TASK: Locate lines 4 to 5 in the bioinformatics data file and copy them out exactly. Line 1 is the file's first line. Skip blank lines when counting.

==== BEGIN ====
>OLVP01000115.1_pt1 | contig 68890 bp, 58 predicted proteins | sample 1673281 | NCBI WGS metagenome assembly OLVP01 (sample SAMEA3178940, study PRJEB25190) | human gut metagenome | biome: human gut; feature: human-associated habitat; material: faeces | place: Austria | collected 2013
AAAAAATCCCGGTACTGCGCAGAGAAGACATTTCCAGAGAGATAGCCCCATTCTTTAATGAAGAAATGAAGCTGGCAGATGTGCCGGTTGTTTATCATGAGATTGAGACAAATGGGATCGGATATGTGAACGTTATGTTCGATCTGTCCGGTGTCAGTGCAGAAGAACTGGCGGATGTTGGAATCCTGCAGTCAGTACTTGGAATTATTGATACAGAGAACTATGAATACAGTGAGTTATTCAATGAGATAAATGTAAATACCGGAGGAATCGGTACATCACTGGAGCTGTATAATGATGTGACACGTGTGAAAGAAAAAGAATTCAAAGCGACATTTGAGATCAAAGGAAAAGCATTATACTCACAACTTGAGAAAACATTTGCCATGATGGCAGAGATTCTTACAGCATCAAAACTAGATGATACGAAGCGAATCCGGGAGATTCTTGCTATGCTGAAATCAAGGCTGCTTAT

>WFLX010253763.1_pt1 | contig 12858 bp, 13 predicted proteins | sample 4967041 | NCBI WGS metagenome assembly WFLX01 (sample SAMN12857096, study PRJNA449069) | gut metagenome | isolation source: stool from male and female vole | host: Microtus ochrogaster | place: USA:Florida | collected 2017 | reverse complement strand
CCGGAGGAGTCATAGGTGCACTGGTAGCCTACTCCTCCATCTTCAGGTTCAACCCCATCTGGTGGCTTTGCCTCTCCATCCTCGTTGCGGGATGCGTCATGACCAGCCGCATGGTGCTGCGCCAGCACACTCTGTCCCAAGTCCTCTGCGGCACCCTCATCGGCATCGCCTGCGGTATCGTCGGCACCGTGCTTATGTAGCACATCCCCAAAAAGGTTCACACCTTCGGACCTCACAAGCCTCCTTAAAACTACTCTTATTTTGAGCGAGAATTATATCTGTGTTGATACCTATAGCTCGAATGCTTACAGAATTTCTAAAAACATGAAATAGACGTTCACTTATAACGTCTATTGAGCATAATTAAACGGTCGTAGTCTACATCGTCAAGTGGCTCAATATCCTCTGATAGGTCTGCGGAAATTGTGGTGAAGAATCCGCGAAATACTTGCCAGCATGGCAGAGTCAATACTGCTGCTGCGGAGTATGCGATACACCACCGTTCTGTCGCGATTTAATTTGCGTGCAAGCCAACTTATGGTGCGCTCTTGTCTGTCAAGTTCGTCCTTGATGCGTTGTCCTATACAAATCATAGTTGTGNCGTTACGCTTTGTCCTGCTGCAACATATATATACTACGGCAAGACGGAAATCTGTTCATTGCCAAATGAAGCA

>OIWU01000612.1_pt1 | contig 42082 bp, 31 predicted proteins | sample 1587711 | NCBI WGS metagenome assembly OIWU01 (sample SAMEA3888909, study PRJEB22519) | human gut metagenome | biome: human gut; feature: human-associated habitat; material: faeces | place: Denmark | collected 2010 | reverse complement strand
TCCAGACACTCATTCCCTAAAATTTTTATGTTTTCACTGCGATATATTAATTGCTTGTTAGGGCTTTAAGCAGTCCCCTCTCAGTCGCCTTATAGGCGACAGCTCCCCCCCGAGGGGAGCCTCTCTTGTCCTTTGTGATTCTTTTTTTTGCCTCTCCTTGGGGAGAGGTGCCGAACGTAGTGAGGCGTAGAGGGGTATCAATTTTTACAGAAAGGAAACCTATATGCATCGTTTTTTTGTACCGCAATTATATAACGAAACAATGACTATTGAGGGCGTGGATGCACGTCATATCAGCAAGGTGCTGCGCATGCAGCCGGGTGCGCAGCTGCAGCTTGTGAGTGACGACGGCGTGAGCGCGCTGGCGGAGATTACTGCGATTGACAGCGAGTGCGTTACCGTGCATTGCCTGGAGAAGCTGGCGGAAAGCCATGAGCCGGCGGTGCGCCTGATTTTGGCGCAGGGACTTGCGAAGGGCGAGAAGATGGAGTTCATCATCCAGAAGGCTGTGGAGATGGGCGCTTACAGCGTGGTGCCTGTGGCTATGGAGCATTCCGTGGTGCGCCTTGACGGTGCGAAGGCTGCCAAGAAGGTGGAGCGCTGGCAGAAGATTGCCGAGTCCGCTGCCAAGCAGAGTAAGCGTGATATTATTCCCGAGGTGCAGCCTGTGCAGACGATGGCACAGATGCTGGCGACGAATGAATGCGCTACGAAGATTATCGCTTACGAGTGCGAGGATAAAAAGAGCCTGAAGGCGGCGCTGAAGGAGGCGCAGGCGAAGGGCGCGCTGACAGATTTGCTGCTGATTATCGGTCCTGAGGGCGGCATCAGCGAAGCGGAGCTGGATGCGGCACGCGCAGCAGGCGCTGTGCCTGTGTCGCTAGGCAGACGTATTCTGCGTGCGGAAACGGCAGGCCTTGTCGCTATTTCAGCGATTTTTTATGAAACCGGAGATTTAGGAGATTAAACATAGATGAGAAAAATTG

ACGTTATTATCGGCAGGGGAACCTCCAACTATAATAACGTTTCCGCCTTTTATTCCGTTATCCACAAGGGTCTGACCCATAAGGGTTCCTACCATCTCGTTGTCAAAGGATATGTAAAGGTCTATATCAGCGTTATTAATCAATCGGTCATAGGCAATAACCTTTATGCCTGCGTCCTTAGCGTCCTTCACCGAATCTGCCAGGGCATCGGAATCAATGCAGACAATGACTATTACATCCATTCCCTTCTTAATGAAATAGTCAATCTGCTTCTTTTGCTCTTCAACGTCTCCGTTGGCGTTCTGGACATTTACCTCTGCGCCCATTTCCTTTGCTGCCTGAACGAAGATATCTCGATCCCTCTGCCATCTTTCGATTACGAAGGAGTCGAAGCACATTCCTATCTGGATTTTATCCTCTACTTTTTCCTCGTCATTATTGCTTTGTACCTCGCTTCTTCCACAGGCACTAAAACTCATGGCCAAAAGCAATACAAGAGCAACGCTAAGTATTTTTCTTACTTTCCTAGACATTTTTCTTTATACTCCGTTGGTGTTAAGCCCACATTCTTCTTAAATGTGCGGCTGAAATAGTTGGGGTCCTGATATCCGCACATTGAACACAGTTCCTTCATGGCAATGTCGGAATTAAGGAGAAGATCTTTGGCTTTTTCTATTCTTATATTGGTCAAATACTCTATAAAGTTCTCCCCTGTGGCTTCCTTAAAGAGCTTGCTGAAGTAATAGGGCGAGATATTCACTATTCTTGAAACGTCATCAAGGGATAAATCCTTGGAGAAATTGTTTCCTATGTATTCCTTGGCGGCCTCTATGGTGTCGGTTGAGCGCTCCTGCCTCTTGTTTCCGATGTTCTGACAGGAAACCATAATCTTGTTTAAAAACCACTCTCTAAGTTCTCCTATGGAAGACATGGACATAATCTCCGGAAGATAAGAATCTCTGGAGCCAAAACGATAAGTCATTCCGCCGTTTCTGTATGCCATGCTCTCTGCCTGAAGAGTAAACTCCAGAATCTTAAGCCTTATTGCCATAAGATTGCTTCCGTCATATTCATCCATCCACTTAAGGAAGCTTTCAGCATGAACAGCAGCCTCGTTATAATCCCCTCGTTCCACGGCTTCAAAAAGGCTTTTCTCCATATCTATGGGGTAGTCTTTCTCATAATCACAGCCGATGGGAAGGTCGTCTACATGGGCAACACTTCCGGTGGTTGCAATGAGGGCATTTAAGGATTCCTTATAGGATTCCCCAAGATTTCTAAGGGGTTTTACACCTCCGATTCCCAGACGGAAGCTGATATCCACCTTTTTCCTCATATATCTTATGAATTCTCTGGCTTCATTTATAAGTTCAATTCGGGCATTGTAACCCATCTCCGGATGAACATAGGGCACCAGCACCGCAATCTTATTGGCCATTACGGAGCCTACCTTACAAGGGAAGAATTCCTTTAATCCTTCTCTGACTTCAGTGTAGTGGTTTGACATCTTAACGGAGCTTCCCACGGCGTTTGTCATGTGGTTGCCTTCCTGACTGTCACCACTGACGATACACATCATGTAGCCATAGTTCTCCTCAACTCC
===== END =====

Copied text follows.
CCGGAGGAGTCATAGGTGCACTGGTAGCCTACTCCTCCATCTTCAGGTTCAACCCCATCTGGTGGCTTTGCCTCTCCATCCTCGTTGCGGGATGCGTCATGACCAGCCGCATGGTGCTGCGCCAGCACACTCTGTCCCAAGTCCTCTGCGGCACCCTCATCGGCATCGCCTGCGGTATCGTCGGCACCGTGCTTATGTAGCACATCCCCAAAAAGGTTCACACCTTCGGACCTCACAAGCCTCCTTAAAACTACTCTTATTTTGAGCGAGAATTATATCTGTGTTGATACCTATAGCTCGAATGCTTACAGAATTTCTAAAAACATGAAATAGACGTTCACTTATAACGTCTATTGAGCATAATTAAACGGTCGTAGTCTACATCGTCAAGTGGCTCAATATCCTCTGATAGGTCTGCGGAAATTGTGGTGAAGAATCCGCGAAATACTTGCCAGCATGGCAGAGTCAATACTGCTGCTGCGGAGTATGCGATACACCACCGTTCTGTCGCGATTTAATTTGCGTGCAAGCCAACTTATGGTGCGCTCTTGTCTGTCAAGTTCGTCCTTGATGCGTTGTCCTATACAAATCATAGTTGTGNCGTTACGCTTTGTCCTGCTGCAACATATATATACTACGGCAAGACGGAAATCTGTTCATTGCCAAATGAAGCA

>OIWU01000612.1_pt1 | contig 42082 bp, 31 predicted proteins | sample 1587711 | NCBI WGS metagenome assembly OIWU01 (sample SAMEA3888909, study PRJEB22519) | human gut metagenome | biome: human gut; feature: human-associated habitat; material: faeces | place: Denmark | collected 2010 | reverse complement strand